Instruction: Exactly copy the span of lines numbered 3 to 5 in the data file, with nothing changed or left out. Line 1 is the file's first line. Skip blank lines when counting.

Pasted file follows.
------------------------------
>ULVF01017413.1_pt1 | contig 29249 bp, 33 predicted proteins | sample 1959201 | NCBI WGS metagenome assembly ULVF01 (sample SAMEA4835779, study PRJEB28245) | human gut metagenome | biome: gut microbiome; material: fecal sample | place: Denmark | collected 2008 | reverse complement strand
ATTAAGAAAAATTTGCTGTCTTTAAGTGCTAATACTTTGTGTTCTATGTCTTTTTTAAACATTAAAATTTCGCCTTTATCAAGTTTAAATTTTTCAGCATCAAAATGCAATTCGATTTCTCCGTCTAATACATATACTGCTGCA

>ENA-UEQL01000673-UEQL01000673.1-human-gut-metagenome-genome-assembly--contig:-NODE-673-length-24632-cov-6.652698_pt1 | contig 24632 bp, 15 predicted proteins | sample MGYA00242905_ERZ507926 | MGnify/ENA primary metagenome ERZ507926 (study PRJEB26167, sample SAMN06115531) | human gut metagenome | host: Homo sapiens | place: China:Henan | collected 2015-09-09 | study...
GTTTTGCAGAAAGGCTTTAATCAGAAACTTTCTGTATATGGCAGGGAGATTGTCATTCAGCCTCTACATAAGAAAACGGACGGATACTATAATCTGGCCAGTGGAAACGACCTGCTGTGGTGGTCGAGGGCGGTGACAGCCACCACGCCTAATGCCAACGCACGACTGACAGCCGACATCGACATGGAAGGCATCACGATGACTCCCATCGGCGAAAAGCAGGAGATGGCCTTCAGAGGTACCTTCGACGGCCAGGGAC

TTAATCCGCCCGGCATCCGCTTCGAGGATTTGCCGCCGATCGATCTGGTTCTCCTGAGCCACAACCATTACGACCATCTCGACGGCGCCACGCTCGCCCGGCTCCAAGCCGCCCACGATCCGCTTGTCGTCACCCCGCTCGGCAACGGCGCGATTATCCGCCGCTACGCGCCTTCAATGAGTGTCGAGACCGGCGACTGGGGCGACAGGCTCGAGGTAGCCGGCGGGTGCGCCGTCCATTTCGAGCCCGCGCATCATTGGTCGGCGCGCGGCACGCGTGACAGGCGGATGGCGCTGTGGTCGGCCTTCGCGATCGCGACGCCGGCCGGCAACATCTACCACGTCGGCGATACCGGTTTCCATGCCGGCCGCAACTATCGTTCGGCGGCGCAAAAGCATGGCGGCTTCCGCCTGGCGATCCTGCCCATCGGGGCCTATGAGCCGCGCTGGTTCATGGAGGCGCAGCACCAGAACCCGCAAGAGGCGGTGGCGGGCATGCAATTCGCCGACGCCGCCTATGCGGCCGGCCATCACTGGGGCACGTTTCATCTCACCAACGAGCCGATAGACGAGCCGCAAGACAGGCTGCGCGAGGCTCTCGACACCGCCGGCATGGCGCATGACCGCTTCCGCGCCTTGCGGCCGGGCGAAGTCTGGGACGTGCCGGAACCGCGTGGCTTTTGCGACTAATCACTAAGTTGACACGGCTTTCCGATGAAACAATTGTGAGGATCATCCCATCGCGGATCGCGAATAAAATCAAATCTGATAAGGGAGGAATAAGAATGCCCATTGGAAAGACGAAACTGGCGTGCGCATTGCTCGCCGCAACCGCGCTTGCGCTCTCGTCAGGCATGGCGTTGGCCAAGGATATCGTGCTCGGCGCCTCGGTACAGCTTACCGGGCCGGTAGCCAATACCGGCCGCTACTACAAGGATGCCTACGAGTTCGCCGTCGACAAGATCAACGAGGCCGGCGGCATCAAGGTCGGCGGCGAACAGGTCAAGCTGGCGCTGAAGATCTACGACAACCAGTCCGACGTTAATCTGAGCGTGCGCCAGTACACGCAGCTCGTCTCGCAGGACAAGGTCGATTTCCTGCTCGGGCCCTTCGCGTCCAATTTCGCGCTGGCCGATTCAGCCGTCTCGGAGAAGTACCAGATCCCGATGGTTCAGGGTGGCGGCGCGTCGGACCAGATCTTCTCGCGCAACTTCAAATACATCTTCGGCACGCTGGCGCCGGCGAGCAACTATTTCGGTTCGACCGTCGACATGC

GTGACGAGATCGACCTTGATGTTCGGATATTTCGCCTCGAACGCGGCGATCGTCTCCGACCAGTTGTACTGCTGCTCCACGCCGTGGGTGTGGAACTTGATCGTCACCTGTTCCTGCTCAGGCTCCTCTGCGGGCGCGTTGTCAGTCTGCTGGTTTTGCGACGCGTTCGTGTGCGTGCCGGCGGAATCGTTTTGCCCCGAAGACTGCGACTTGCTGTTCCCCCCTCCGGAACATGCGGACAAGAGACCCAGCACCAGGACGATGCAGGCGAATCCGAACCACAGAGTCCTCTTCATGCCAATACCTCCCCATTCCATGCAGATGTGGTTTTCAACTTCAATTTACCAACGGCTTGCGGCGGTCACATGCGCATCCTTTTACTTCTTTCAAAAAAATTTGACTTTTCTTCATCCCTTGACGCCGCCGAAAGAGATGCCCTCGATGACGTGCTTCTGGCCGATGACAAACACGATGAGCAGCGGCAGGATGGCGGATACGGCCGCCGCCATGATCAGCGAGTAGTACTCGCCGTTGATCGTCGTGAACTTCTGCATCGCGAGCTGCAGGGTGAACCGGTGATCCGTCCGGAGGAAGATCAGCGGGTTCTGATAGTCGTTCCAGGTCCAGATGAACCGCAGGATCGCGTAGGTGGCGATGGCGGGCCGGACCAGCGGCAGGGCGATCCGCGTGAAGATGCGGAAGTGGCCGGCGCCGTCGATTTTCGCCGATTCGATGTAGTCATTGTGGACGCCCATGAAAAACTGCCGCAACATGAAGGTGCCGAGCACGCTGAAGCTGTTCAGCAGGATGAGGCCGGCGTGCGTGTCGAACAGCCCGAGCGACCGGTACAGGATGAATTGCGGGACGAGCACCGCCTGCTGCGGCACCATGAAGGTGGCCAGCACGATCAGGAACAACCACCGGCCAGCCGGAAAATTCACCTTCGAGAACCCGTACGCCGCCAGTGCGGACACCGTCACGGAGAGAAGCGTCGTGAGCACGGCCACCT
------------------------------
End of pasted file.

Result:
>ENA-UEQL01000673-UEQL01000673.1-human-gut-metagenome-genome-assembly--contig:-NODE-673-length-24632-cov-6.652698_pt1 | contig 24632 bp, 15 predicted proteins | sample MGYA00242905_ERZ507926 | MGnify/ENA primary metagenome ERZ507926 (study PRJEB26167, sample SAMN06115531) | human gut metagenome | host: Homo sapiens | place: China:Henan | collected 2015-09-09 | study...
GTTTTGCAGAAAGGCTTTAATCAGAAACTTTCTGTATATGGCAGGGAGATTGTCATTCAGCCTCTACATAAGAAAACGGACGGATACTATAATCTGGCCAGTGGAAACGACCTGCTGTGGTGGTCGAGGGCGGTGACAGCCACCACGCCTAATGCCAACGCACGACTGACAGCCGACATCGACATGGAAGGCATCACGATGACTCCCATCGGCGAAAAGCAGGAGATGGCCTTCAGAGGTACCTTCGACGGCCAGGGAC

TTAATCCGCCCGGCATCCGCTTCGAGGATTTGCCGCCGATCGATCTGGTTCTCCTGAGCCACAACCATTACGACCATCTCGACGGCGCCACGCTCGCCCGGCTCCAAGCCGCCCACGATCCGCTTGTCGTCACCCCGCTCGGCAACGGCGCGATTATCCGCCGCTACGCGCCTTCAATGAGTGTCGAGACCGGCGACTGGGGCGACAGGCTCGAGGTAGCCGGCGGGTGCGCCGTCCATTTCGAGCCCGCGCATCATTGGTCGGCGCGCGGCACGCGTGACAGGCGGATGGCGCTGTGGTCGGCCTTCGCGATCGCGACGCCGGCCGGCAACATCTACCACGTCGGCGATACCGGTTTCCATGCCGGCCGCAACTATCGTTCGGCGGCGCAAAAGCATGGCGGCTTCCGCCTGGCGATCCTGCCCATCGGGGCCTATGAGCCGCGCTGGTTCATGGAGGCGCAGCACCAGAACCCGCAAGAGGCGGTGGCGGGCATGCAATTCGCCGACGCCGCCTATGCGGCCGGCCATCACTGGGGCACGTTTCATCTCACCAACGAGCCGATAGACGAGCCGCAAGACAGGCTGCGCGAGGCTCTCGACACCGCCGGCATGGCGCATGACCGCTTCCGCGCCTTGCGGCCGGGCGAAGTCTGGGACGTGCCGGAACCGCGTGGCTTTTGCGACTAATCACTAAGTTGACACGGCTTTCCGATGAAACAATTGTGAGGATCATCCCATCGCGGATCGCGAATAAAATCAAATCTGATAAGGGAGGAATAAGAATGCCCATTGGAAAGACGAAACTGGCGTGCGCATTGCTCGCCGCAACCGCGCTTGCGCTCTCGTCAGGCATGGCGTTGGCCAAGGATATCGTGCTCGGCGCCTCGGTACAGCTTACCGGGCCGGTAGCCAATACCGGCCGCTACTACAAGGATGCCTACGAGTTCGCCGTCGACAAGATCAACGAGGCCGGCGGCATCAAGGTCGGCGGCGAACAGGTCAAGCTGGCGCTGAAGATCTACGACAACCAGTCCGACGTTAATCTGAGCGTGCGCCAGTACACGCAGCTCGTCTCGCAGGACAAGGTCGATTTCCTGCTCGGGCCCTTCGCGTCCAATTTCGCGCTGGCCGATTCAGCCGTCTCGGAGAAGTACCAGATCCCGATGGTTCAGGGTGGCGGCGCGTCGGACCAGATCTTCTCGCGCAACTTCAAATACATCTTCGGCACGCTGGCGCCGGCGAGCAACTATTTCGGTTCGACCGTCGACATGC